Belfast Telegraph

Meet Henry, the two-wheeled poodle saved from slaughter by Northern Ireland woman

Henry in his wheelchair
Henry in his wheelchair
Sharon Warnock with Henry, who was adopted from China

By David Young

A disabled rescue dog from China has won the hearts of Northern Ireland's biker community.

Henry was adopted from a Chinese animal sanctuary by big-hearted Magheralin woman Sharon Warnock after she saw him online.

Now this little poodle has been taken on as a mascot by riders and racers.

However there was almost a very different ending for the pooch bikers have dubbed 'Henry Wee Wheels'.

Sharon said: "Henry was due to go to the slaughterhouse to be butchered for human consumption when he was attacked and bitten by a bigger dog.

"He was saved by Chinese animal welfare activists and taken to a government shelter in Shanghai.

"His spine was broken, severing his spinal cord and paralysing his back legs.

"A volunteer saw him in the shelter and contacted dog rescue organisation Harbin SHS, who took Henry to be treated for his injuries."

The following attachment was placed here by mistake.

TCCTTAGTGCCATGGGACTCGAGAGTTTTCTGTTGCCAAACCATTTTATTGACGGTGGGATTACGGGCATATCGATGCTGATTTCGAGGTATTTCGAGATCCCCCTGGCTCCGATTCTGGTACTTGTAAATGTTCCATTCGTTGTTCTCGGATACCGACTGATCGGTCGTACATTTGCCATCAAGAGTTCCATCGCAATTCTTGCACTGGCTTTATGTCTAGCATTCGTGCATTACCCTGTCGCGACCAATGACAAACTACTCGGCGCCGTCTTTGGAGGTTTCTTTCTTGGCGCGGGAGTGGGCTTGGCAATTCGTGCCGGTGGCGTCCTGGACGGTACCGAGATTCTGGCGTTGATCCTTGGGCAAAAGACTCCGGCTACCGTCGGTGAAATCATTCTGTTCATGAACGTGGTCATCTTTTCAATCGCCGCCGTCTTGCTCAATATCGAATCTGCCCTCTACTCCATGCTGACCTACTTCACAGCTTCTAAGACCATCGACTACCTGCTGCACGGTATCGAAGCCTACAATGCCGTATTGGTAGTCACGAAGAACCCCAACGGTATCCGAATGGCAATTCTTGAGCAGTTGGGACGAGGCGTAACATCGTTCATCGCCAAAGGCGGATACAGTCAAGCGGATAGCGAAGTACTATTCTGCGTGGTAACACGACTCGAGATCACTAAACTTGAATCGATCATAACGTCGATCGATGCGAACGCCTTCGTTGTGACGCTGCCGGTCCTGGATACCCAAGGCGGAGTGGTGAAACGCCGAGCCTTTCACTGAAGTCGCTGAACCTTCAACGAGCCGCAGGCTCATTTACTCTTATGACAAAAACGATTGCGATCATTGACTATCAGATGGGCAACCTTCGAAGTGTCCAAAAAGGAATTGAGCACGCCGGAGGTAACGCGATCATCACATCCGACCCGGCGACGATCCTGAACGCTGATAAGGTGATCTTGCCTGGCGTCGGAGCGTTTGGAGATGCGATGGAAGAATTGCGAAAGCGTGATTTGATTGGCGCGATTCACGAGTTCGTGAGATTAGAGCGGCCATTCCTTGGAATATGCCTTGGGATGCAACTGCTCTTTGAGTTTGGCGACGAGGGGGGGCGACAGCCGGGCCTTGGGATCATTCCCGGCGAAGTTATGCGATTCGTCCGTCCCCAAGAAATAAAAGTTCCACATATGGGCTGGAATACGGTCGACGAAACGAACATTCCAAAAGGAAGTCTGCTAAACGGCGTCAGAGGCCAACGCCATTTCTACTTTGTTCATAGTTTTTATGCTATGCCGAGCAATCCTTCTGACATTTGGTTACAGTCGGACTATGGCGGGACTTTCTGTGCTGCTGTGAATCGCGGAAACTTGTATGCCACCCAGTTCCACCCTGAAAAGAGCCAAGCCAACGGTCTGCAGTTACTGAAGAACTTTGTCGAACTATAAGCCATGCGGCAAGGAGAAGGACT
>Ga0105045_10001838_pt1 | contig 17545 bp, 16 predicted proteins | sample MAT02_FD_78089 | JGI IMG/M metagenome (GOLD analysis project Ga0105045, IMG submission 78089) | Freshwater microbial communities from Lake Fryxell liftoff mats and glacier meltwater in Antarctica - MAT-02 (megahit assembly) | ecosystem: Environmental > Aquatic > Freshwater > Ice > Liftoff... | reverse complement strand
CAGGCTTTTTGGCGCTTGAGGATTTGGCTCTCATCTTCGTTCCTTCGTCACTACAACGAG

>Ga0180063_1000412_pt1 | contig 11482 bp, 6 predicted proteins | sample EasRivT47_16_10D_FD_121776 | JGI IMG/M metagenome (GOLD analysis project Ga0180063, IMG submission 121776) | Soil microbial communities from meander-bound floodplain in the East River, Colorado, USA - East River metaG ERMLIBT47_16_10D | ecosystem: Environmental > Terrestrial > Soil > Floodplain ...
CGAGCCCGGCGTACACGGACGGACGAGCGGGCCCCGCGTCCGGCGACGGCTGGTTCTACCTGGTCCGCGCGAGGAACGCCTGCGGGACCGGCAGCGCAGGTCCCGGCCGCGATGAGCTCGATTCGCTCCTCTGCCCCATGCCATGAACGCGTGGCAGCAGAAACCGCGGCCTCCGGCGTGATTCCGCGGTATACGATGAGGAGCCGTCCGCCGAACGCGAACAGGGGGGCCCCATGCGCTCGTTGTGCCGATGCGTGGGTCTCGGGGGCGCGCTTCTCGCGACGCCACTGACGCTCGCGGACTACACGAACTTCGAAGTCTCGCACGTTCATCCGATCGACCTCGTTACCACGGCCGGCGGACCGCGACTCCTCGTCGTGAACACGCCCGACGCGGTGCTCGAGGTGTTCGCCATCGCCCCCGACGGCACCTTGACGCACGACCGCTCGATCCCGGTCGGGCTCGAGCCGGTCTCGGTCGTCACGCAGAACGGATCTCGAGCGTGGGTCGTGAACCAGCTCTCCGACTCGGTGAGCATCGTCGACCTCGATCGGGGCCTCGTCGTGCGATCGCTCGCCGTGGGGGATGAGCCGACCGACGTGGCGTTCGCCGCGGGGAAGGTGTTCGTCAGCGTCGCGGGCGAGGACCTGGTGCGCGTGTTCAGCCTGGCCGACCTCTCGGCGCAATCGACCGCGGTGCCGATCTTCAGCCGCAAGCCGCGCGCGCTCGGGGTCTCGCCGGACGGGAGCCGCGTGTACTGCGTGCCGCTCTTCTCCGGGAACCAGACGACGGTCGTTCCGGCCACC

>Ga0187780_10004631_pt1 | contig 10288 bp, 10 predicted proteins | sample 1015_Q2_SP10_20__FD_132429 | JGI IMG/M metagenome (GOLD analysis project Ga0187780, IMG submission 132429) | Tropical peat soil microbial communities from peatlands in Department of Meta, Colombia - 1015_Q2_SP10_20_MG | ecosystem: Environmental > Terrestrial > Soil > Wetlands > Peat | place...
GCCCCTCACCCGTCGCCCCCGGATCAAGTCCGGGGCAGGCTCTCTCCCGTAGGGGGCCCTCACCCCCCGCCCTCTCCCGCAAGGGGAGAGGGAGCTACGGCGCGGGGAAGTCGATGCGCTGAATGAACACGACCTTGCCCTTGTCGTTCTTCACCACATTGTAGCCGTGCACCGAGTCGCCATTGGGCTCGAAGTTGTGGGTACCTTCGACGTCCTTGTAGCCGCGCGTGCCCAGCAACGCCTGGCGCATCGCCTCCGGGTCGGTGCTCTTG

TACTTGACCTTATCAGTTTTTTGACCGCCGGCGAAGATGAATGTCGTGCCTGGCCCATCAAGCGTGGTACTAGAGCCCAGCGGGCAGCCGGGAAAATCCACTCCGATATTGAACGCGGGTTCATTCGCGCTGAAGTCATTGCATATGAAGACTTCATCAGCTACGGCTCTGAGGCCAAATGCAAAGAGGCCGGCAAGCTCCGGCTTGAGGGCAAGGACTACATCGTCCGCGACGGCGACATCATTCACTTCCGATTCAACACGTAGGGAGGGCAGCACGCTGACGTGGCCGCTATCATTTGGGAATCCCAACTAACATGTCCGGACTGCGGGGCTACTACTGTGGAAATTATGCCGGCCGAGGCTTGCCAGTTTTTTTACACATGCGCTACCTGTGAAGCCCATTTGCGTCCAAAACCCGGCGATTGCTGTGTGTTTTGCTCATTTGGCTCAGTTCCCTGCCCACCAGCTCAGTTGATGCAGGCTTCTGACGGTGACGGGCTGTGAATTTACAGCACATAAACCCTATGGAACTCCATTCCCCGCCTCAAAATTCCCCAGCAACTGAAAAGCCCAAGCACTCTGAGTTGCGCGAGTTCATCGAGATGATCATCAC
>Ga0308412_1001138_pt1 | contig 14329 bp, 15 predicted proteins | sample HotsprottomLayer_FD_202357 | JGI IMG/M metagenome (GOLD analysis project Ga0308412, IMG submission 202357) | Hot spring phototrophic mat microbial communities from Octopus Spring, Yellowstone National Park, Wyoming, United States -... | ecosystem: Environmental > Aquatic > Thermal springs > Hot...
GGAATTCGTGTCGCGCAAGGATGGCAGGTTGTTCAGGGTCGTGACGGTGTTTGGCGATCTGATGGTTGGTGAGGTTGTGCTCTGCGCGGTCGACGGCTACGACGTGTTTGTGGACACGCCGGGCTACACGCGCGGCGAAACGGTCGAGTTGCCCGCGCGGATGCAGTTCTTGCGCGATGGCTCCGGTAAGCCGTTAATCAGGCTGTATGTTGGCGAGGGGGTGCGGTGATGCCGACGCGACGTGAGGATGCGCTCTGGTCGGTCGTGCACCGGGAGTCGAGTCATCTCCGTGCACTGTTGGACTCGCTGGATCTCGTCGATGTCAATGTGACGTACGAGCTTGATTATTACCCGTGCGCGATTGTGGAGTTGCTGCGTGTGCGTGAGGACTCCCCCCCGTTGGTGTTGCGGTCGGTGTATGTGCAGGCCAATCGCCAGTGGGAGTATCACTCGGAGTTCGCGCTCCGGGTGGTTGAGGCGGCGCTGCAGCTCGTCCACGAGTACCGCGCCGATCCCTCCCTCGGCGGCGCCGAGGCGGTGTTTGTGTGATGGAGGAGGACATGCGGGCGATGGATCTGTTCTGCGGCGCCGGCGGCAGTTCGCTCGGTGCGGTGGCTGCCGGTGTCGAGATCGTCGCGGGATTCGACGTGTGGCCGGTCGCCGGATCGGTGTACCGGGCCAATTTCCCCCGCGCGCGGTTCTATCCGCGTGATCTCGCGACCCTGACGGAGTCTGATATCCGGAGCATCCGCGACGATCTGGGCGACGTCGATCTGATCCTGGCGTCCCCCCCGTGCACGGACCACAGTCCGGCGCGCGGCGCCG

It was on their website that Sharon saw the little disabled dog - and fell in love.

She applied to adopt Henry and the Harbin group put her in touch with Northern Ireland rescue group Doggy 911, who work with Harbin SHS to rescue dogs.

After months of bureaucracy and quarantine, the plucky poodle made the intercontinental odyssey from China to his new home in Magheralin.

"It took him a little while to settle in," Sharon said.

"He was a little unsure but now he's part of the family."

Bike-mad Sharon is a scrutineer at the Ulster Grand Prix.

"My whole family race motorbikes, so I go to all the races and Henry goes with me in his little wheelchair.

"He's become a kind of mascot for the riders - they're forever taking selfies with him.

"He loves the motorbikes.

"He chases them, jumps up at the riders and the racing community have got to know him and they love him.

"He's their wee mascot."

Sharon said Henry needs more care than her other dogs, "but he gives so much back".

"He is just the joy of my life," she said.

"He's very lively. When he's not in his wheelchair, he has drag bags and he goes around the house and he's the happiest wee soul.

"Above all else, he's not in pain.

"His spine is fused and surgery is not an option for him.

"But he has such a happy life.

"I'm so proud of him and how he's adapted to his new life.

"He's my special wee man - I'm so lucky to be his new mummy."

Belfast Telegraph


From Belfast Telegraph